Un Docteur Anglophone Traduit Les Inquiétudes De Son Patient Avec Google/An English Speaking Doctor Translates the Concerns of his Patient with Google


à quoi bon être poète


beau dire

ce mal

semble dans la tête comme

marteau feu enclume clou couteau

ou l’éclat d’une baudroie ou des

aurores boréales


à la fin

pour ce qui importe

on fait toujours mauvais traduction

la douleur est un langue

où les mots sont minable tentative

à ce qu’on ne peut que vivre

dans le corp




toi qui connais

la souffrance



ce mal d’aujourd’hui




avec de l’aide


est-ce une

peine de



what good is being poet


beautiful say

this pain

seems in the head like

hammer fire anvil nail knife

or the brilliance of a monkfish or

northern Lights


at the end

for what matters

we always do bad translation

pain is a language

where the words are shabby attempt

we can only live

in the body




you who know




this evil of today



would shoot

with help


is it a



Grade levels
Grades 7-9 / Sec. 1-3
Grades 10-12 / Sec. 4 & 5 / CEGEP 1
Common Poetic Terms and Forms
Bibliographical info

Dominik Parisien, "Un Docteur Anglophone Traduit les Inquiétudes de Son Patient Avec Google/An English Speaking Doctor Translates the Concerns of his Patient with Google" from Side Effects May Include Strangers. Copyright © 2020 by Dominik Parisien.

Source: Side Effects May Include Strangers (Hugh MacLennan poetry series, 2020)

One line description
This bilingual poem expresses the limitations of understanding across languages when experiences become lost in translation.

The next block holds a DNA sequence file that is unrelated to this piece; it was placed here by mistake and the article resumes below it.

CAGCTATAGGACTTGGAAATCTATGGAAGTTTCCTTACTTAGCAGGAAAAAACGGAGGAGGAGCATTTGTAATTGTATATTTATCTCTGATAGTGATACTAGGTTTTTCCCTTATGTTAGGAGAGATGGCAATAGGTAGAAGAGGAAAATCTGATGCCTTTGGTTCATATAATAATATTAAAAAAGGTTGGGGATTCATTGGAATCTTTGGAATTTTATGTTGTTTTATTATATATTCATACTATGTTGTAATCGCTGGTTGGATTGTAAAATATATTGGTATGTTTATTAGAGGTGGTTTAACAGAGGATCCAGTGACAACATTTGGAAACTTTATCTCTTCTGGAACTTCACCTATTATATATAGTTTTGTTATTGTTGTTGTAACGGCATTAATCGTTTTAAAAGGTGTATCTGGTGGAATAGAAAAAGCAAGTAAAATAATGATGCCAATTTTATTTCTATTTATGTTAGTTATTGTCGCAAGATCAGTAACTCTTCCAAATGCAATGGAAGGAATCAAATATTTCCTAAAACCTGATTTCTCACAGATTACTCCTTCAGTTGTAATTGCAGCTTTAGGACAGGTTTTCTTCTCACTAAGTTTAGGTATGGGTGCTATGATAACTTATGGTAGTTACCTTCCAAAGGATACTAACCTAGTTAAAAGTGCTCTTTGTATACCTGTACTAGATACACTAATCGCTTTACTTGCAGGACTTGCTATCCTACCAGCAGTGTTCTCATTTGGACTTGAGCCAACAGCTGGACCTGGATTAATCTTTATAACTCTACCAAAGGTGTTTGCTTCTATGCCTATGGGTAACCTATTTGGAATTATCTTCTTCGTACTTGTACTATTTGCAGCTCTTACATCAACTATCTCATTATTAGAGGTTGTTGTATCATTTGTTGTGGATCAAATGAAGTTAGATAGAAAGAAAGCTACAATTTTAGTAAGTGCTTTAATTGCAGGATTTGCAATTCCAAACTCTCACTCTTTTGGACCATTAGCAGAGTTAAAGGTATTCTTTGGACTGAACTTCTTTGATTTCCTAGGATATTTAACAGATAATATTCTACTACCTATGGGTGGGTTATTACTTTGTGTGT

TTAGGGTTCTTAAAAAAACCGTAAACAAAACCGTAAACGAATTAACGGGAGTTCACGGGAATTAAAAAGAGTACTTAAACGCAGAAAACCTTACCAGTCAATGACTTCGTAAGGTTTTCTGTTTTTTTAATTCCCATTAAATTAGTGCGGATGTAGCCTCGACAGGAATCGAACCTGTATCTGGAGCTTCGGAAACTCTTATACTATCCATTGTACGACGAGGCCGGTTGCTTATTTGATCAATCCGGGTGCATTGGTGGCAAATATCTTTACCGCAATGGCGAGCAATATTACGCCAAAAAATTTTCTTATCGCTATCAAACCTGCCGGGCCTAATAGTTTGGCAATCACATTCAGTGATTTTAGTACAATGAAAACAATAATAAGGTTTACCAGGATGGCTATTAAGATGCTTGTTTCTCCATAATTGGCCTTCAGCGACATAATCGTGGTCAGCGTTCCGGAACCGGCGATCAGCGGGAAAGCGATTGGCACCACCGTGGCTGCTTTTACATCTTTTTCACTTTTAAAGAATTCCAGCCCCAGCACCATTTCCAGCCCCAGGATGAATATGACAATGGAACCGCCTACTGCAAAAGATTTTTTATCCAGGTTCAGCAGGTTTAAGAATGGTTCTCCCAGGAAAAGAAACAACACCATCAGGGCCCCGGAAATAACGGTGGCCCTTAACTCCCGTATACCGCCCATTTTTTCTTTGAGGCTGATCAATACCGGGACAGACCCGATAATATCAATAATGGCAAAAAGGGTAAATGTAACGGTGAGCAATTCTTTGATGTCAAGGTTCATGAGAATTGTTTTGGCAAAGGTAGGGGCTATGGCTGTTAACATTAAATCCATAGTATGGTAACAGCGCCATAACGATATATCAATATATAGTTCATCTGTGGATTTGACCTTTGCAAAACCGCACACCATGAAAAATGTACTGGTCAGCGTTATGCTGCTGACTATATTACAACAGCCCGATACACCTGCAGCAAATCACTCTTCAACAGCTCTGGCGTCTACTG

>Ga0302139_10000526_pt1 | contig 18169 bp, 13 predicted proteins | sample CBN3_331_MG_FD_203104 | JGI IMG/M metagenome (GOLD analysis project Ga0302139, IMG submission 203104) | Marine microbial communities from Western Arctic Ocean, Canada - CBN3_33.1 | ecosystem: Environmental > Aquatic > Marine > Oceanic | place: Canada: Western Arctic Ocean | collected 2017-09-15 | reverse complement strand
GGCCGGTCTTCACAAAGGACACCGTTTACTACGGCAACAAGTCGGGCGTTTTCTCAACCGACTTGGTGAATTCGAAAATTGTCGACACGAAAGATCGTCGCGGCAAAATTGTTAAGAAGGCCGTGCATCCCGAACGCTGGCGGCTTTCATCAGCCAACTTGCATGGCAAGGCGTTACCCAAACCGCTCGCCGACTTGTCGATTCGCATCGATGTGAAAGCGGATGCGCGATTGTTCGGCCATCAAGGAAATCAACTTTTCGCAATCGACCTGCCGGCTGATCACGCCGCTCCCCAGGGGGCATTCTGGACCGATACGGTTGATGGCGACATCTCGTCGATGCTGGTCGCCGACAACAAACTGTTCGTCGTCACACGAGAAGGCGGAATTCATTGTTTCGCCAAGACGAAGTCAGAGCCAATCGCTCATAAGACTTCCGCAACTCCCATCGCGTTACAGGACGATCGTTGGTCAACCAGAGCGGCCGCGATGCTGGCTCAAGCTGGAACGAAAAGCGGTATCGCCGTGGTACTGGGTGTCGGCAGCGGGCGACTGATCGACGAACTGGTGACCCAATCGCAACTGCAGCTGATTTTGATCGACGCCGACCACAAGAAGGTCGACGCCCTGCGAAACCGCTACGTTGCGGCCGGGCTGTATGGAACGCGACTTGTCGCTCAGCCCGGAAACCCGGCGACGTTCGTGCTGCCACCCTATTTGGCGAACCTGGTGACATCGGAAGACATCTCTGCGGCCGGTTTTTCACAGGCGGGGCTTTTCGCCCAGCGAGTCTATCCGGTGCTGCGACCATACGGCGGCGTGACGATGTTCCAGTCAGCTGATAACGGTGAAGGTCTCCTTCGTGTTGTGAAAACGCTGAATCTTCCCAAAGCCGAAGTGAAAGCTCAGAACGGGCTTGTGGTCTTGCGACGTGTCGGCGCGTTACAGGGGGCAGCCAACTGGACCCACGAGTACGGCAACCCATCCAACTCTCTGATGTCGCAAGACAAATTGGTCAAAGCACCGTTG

Dive in
  1. Identify the literary devices used in the second and third stanzas of this poem.
  2. Read the poem left to right, line by line. What emotional effect do the grammatical and translation choices have for you as a reader?
  3. In a table, list the different characterizations and roles associated with the poet/patient and the doctor in this poem.
  4. In reading the last stanza, sum up the question the patient is asking of the doctor. How do you imagine the doctor might respond?
  5. Practice reciting this poem with a friend, with one person reciting in English, and the other in French, perhaps switching partway through. Try reciting line by line, stanza by stanza, and column by column. How many different combinations can you come up with?


Writing Exercise

Write a poem in French or English and use an online translator to transcribe a line-by-line translation of the poem in a parallel column.


Useful Links

Dominik Parisien Author Website

Shazia Hafiz Ramji Reviews Dominik Parisien’s Side Effects May Include Strangers - Hamilton Review of Books

The Acrobatics of Conveyance: Dominik Parisien's Side Effects May Include Strangers - ARC Poetry Magazine

Review by Manahil Bandukwala - Carousel Magazine

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